Experimentation and adaptability are the keys to charting a new path for digital publishers, said experts from Vice News, the New York Times, Quartz and other innovative newsrooms at a discussion last week in New York City.
Take metrics, for example: A decade ago newsrooms were trying to get as much traffic as possible, but publishers now know big numbers don’t necessarily equate to big engagement.
“Scale for scale’s sake is pretty much over,” Vice Editor-in-Chief Ryan McCarthy said. “What I’m seeing is that the most valuable relationship you can have with your audience is a habitual one … so we’re focused on getting people back to our website, not raw size.”
McCarthy said he thinks ad models will eventually value repeat visitors.
Arkadium — which creates interactive content for publishers, with the goal of increasing brand loyalty and engagement — hosted the event. CEO Jessica Rovello asked the panelists whether they feel they have to trade traffic for brand.
McCarthy said that’s an issue all journalists have dealt with, including those responsible for laying out a newspaper during pre-internet days. The difference now is that real-time information about what stories audiences are reading is available.
“For me, it is a false binary between quality and traffic,” he said. “But I do think that you need to provide something else, rather than just raw numbers. If you don’t have the classic qualitative ways of evaluating journalism – impact and audience – then I think you’re in trouble.”
Gertler said that while traffic is important, publishers shouldn’t fail to do important enterprise stories, despite the fact that they are expensive and take longer and often don’t pull in the same traffic.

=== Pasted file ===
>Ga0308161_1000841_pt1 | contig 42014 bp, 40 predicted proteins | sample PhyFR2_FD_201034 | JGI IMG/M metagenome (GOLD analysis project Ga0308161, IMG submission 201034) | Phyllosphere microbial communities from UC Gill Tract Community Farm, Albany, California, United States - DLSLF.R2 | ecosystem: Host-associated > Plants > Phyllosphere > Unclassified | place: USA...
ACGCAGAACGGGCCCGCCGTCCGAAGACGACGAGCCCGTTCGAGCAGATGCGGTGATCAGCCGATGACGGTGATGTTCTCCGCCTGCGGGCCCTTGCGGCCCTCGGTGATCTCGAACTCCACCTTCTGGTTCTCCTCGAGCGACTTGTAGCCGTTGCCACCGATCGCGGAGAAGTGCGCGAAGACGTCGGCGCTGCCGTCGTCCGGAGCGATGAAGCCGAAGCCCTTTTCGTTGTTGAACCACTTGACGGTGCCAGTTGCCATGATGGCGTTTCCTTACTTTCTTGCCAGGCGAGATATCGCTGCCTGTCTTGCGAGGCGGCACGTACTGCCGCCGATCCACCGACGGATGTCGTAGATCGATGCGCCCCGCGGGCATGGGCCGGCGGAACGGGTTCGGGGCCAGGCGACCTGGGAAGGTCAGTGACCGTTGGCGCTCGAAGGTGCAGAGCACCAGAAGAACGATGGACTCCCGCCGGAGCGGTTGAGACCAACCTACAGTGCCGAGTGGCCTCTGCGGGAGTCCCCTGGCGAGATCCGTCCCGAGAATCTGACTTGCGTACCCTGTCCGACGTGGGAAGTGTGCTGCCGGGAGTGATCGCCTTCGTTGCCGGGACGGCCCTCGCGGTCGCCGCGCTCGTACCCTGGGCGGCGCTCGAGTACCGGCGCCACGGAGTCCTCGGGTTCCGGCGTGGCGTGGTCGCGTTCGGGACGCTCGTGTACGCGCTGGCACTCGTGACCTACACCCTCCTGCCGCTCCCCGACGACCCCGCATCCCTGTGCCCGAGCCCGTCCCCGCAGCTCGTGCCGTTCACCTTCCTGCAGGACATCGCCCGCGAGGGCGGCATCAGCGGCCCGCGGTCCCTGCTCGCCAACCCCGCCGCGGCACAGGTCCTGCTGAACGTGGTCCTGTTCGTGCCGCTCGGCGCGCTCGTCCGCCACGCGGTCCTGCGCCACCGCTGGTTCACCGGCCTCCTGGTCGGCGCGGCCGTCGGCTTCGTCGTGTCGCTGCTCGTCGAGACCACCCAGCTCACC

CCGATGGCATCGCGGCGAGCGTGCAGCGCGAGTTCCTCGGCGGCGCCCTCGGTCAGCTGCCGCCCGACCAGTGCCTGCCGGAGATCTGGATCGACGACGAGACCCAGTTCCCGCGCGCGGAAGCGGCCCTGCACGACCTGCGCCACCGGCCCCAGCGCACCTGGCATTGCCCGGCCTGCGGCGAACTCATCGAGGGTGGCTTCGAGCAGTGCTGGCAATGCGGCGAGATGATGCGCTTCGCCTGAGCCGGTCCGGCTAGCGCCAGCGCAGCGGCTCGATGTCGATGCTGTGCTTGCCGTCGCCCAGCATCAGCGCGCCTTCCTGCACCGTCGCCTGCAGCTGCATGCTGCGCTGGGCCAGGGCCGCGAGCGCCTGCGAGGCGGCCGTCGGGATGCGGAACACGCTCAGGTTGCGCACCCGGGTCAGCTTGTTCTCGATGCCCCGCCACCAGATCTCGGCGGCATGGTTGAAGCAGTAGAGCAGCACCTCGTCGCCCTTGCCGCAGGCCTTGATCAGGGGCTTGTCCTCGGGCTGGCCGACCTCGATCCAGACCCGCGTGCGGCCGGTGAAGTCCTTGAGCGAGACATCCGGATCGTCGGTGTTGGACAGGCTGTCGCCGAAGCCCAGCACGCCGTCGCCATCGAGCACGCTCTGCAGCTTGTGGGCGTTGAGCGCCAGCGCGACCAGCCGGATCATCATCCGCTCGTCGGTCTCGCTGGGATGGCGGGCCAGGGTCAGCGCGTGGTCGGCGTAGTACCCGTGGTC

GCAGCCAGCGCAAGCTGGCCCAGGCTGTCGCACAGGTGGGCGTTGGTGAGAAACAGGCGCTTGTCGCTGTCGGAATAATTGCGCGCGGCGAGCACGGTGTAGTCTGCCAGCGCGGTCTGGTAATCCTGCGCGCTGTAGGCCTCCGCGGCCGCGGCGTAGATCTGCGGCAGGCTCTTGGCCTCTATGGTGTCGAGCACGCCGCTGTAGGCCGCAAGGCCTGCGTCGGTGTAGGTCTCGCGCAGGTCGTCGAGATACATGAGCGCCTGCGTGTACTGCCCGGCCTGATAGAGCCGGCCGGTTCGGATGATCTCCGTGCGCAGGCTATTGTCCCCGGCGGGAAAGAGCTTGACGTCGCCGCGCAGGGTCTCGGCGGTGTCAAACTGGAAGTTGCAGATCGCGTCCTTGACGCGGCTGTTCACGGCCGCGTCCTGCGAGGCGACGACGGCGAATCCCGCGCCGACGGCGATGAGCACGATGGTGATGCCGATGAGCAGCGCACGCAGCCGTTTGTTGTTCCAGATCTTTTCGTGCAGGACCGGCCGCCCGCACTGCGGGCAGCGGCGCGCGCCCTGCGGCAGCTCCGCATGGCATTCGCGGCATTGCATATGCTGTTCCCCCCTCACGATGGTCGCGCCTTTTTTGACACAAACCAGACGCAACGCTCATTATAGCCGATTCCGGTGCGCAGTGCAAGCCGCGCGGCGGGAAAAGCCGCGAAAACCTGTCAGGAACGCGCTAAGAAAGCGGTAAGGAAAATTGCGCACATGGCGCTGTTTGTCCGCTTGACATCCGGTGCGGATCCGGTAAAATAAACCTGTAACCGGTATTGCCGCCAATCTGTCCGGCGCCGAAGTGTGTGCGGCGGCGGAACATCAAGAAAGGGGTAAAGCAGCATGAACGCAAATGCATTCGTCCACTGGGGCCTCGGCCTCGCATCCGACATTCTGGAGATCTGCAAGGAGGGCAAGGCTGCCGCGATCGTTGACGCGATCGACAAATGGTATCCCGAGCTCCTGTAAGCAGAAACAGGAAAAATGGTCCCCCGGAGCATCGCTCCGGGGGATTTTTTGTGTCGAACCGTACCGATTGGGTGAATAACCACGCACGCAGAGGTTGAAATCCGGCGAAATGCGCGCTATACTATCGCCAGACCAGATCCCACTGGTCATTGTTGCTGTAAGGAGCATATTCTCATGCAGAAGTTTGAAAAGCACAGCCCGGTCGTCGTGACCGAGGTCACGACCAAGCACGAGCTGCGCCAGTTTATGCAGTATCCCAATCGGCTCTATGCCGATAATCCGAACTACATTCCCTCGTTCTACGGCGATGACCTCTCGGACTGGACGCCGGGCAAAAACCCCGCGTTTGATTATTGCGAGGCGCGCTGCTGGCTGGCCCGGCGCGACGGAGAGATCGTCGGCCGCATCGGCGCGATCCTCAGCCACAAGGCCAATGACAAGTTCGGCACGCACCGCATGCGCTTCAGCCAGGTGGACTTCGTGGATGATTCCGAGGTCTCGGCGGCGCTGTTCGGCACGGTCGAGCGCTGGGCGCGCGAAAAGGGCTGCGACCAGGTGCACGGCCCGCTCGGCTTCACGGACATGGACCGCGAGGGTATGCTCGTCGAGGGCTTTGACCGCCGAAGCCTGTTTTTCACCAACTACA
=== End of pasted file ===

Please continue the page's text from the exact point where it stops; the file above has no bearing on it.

“We need to do those stories, we have an obligation to do those stories, and so the hope is that in the overall balance of our web traffic, we have other stories that are generating larger numbers to balance off the mission and role that we have as an institution in New York City,” he said.
McCarthy said publishers should come up with realistic and relative baselines for what kind of traffic to expect for a story.
“An article on trade policy should not have the same size audience as an article about Rihanna,” he said.
The managing editor of Quartz, Heather Landy, said her publication aims to find the intersection between the interesting and the important.
“Sometimes you will see us do stories that are strictly interesting and not, in the grand scheme of things, important to the world,” she said. “And sometimes people see us doing things that are really important, but maybe aren’t that interesting to that many people and we won’t get a ton of readership on it. But at our best, we’re squarely in the middle of these things. And people like the vegetables.”
Eric Gertler, who is the co-chairman of both the New York Daily News and U.S. News & World Report, said while Daily News readers have historically been members of the working class and identified with the Democratic party, audiences are moving toward the right politically, he said.
And the newspaper’s website is also now reaching millennials, a young demographic that paper hasn’t had before.
The issue of a divided America is a daily topic of discussion at USA Today, said Joanne Lipman, the chief content officer of Gannett and the editor-in-chief of USA Today. Of the company’s 110 properties, half are in blue states and half are in red.